When we’re interested in people, we’re interested in life

“Famous people may be different, but they are us. And they are prone to a strange loneliness, to being universally admired, but strangely alienated and depressed. Perhaps this comes from the slow death of their fascination with others.’

“Don’t meet your heroes” is a piece of conventional wisdom. “They will surely disappoint you”.

I have had the good fortune to meet a couple of my personal heroes, and I must disagree. They were generally pleasant enough, and even engaged and generous. They treated me with respect and politeness. However, there is a proviso.

I met these people as a member of the media. As such, I was of use to these people as a marketing and branding opportunity. Our relationship was something close to a partnership. Famous people are often indebted to the media for making them famous, which explains some of the respect and politeness.

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I have also had occasion to bump into those same famous people in other circumstances, away from my work. Here, I have had more mixed results.

Sometimes the person will literally not recognise you. At others, share a perfunctory greeting. And then of course, there’s the brief glance that says, “This person is of no utility to me right now.”

Then there is the other one, where you meet your literal hero as a fan. Here, there is a different dynamic in play. One person is having the greatest moment of their life, and the other person is slightly bored, polite at best. It’s about a material imbalance of enthusiasm. One person is significantly more excited to meet the other.

This transcends manners. The famous person can do their darnedest to be civil and understanding, but they are not experiencing the visceral rush of endorphins that come from physically meeting someone who has made a massive impact on your life.

On the other side of the coin, the superstar did not know you existed until five minutes ago. And hence their boredom.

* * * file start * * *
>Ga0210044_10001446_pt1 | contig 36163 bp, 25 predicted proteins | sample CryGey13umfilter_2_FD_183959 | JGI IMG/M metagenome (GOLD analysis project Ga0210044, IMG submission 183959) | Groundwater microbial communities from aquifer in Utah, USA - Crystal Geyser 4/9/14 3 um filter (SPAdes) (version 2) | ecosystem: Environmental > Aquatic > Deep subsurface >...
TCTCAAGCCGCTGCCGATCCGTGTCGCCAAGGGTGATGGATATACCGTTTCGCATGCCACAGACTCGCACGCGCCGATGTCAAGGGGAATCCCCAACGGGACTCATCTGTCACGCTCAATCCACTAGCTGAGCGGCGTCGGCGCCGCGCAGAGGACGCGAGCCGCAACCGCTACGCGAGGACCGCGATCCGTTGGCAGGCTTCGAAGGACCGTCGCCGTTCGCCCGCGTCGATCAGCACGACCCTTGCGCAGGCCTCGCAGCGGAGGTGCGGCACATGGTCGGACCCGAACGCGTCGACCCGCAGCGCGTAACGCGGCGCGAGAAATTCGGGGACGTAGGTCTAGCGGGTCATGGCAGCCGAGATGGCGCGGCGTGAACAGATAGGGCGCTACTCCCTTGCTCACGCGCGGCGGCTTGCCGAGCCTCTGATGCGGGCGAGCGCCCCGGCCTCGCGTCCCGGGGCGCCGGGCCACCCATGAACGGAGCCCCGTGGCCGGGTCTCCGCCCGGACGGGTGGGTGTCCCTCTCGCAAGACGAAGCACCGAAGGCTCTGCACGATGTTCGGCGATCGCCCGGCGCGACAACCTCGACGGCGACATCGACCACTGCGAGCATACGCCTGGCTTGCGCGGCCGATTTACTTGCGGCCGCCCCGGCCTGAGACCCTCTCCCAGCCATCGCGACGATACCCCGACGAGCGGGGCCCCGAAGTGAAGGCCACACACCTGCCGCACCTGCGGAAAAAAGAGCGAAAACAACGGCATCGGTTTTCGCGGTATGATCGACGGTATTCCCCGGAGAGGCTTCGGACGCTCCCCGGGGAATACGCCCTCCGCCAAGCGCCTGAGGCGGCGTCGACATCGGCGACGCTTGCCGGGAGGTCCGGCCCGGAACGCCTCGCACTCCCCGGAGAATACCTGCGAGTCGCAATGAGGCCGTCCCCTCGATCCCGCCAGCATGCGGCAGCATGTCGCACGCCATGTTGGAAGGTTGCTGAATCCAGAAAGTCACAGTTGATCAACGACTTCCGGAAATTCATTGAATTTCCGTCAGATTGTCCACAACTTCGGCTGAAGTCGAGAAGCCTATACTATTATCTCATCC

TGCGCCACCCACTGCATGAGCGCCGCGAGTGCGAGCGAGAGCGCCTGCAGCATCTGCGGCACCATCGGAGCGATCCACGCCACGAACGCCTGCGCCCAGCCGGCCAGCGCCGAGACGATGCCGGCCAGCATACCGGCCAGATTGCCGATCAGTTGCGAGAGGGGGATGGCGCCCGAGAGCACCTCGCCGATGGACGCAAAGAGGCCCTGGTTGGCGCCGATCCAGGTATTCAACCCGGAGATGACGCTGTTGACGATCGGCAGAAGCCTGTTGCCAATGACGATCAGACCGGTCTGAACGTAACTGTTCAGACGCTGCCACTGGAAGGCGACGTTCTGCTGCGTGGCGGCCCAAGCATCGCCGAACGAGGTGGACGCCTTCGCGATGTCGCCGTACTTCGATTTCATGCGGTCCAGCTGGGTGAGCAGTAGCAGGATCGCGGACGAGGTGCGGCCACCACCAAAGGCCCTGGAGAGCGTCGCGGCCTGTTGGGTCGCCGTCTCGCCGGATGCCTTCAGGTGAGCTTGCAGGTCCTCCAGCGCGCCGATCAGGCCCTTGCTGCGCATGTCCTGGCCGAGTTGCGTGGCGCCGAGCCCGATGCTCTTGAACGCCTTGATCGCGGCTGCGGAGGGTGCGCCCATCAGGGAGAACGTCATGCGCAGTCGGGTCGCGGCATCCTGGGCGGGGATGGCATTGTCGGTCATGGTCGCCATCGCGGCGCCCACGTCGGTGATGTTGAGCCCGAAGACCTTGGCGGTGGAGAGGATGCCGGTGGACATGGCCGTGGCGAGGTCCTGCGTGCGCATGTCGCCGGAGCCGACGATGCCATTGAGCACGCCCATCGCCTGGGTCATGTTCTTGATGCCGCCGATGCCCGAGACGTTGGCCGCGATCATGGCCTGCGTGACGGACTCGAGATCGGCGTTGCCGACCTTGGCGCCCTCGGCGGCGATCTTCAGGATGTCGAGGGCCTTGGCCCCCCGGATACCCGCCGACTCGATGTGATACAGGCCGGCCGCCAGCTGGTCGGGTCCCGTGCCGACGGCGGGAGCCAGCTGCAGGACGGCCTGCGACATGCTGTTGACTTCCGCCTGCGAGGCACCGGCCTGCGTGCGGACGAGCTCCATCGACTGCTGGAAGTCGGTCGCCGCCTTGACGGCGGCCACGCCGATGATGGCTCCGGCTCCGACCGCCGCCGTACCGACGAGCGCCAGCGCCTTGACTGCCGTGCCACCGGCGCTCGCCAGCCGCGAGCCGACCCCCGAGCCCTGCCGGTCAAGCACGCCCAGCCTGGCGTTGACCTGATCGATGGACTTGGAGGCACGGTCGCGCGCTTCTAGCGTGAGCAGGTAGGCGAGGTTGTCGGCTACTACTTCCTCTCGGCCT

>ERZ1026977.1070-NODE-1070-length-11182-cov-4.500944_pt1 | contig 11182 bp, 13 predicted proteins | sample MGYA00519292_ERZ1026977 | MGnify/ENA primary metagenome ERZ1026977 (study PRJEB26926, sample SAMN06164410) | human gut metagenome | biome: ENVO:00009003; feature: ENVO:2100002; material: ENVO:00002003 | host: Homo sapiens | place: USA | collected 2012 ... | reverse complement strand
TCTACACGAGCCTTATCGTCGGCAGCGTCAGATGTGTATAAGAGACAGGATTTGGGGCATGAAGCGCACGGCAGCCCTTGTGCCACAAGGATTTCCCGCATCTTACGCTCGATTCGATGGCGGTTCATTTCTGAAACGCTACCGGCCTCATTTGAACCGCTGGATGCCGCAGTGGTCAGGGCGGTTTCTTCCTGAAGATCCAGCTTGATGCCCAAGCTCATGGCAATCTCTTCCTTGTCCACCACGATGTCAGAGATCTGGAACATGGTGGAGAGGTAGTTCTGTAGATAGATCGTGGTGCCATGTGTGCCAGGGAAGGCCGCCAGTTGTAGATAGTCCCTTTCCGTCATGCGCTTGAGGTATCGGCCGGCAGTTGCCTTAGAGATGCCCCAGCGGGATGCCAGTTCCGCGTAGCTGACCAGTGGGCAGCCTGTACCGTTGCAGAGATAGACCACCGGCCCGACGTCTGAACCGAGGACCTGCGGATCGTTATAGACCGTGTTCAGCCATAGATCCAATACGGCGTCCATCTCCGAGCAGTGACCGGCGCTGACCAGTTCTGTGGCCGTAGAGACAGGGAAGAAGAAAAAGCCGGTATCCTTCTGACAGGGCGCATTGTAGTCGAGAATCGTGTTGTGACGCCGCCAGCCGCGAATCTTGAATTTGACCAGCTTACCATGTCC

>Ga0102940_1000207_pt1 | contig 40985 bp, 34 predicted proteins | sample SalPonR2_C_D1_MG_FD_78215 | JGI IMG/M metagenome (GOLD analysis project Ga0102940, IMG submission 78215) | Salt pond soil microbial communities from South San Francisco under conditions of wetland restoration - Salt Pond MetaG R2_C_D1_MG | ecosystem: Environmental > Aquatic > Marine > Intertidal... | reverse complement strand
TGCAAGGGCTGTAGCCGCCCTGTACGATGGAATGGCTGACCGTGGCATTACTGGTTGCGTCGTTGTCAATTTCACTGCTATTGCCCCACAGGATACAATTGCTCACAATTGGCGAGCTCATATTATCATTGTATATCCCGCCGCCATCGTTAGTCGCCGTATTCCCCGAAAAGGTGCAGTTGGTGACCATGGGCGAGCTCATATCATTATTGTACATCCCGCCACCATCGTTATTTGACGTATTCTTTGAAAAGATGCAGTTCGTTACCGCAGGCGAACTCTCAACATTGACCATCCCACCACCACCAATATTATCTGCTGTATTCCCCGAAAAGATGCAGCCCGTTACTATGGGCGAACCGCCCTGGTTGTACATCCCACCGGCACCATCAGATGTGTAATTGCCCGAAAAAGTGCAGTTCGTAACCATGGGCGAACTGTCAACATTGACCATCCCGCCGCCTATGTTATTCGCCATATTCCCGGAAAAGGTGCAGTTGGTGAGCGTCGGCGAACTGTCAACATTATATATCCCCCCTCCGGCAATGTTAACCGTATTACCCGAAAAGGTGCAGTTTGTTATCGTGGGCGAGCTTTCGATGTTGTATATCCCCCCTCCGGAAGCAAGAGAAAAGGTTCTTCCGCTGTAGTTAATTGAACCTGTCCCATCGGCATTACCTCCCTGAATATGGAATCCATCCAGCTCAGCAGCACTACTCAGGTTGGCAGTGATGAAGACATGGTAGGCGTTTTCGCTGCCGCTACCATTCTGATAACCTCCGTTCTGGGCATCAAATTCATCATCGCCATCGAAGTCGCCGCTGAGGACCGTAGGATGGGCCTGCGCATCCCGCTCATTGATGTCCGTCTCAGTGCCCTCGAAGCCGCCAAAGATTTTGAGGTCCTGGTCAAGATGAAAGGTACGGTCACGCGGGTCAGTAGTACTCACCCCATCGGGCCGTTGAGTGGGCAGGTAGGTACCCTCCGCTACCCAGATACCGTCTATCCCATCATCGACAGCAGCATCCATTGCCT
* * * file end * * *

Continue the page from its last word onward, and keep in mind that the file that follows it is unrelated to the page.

However, there is the rare breed of famous person who is interested in everyday people. Perhaps this is detectable in people who are themselves storytellers.

I once encountered this approach with a personal hero of mine named Chuck D, leader of the rap group Public Enemy.

To this day, I have no idea how PE found themselves in Johannesburg, but there they were, and I was blessed enough to interview Mista Chuck, as he is known. We had an hour-long conversation, during which he seemed sincerely keen to learn more about the situation in our country.

I was thrilled when he dropped some of the simple buzzwords I’d shared with him at that evening’s concert at the Alexander Theatre. But I guess that is his stock in trade – telling stories – and he gets those stories by being engaged with other people.

Famous people are different to us, but we share bloodlines. We share a heritage, and we are prone to similar enthusiasm differentials in our daily dealings with our fellow human beings – even though none of us are famous.

Consider the lack of interest we sometimes display towards people at the robots. How we might sometimes ignore the service staff who risk their lives to clean the spaces we occupy. The cursory attention we pay colleagues who might be our subordinates.

How we dismiss those with more romantic interest in us than we have in them…

Famous people may be different, but they are us. And they are prone to a strange loneliness, to being universally admired, but strangely alienated and depressed. Alone amongst the millions. Perhaps this comes from the slow death of their fascination with others.

When we find ourselves more interesting than other people, then we start to lose some of that fuel that powers us. The reciprocal human connection, which is love.

I’ve been trying to remember this lately, trying not to be too much with myself. To appreciate the beauty and magic of other people. Because when we appreciate others, we retain our enthusiasm for life.

Hagen Engler. Picture: Supplied

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